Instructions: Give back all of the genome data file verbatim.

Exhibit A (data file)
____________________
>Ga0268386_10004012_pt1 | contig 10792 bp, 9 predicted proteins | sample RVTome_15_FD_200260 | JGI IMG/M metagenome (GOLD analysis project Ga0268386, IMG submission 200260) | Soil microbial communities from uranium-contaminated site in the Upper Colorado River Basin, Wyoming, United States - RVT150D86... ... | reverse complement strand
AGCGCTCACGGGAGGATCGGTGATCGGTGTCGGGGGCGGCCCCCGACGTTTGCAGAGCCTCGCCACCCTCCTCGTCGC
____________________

>Ga0268386_10004012_pt1 | contig 10792 bp, 9 predicted proteins | sample RVTome_15_FD_200260 | JGI IMG/M metagenome (GOLD analysis project Ga0268386, IMG submission 200260) | Soil microbial communities from uranium-contaminated site in the Upper Colorado River Basin, Wyoming, United States - RVT150D86... ... | reverse complement strand
AGCGCTCACGGGAGGATCGGTGATCGGTGTCGGGGGCGGCCCCCGACGTTTGCAGAGCCTCGCCACCCTCCTCGTCGC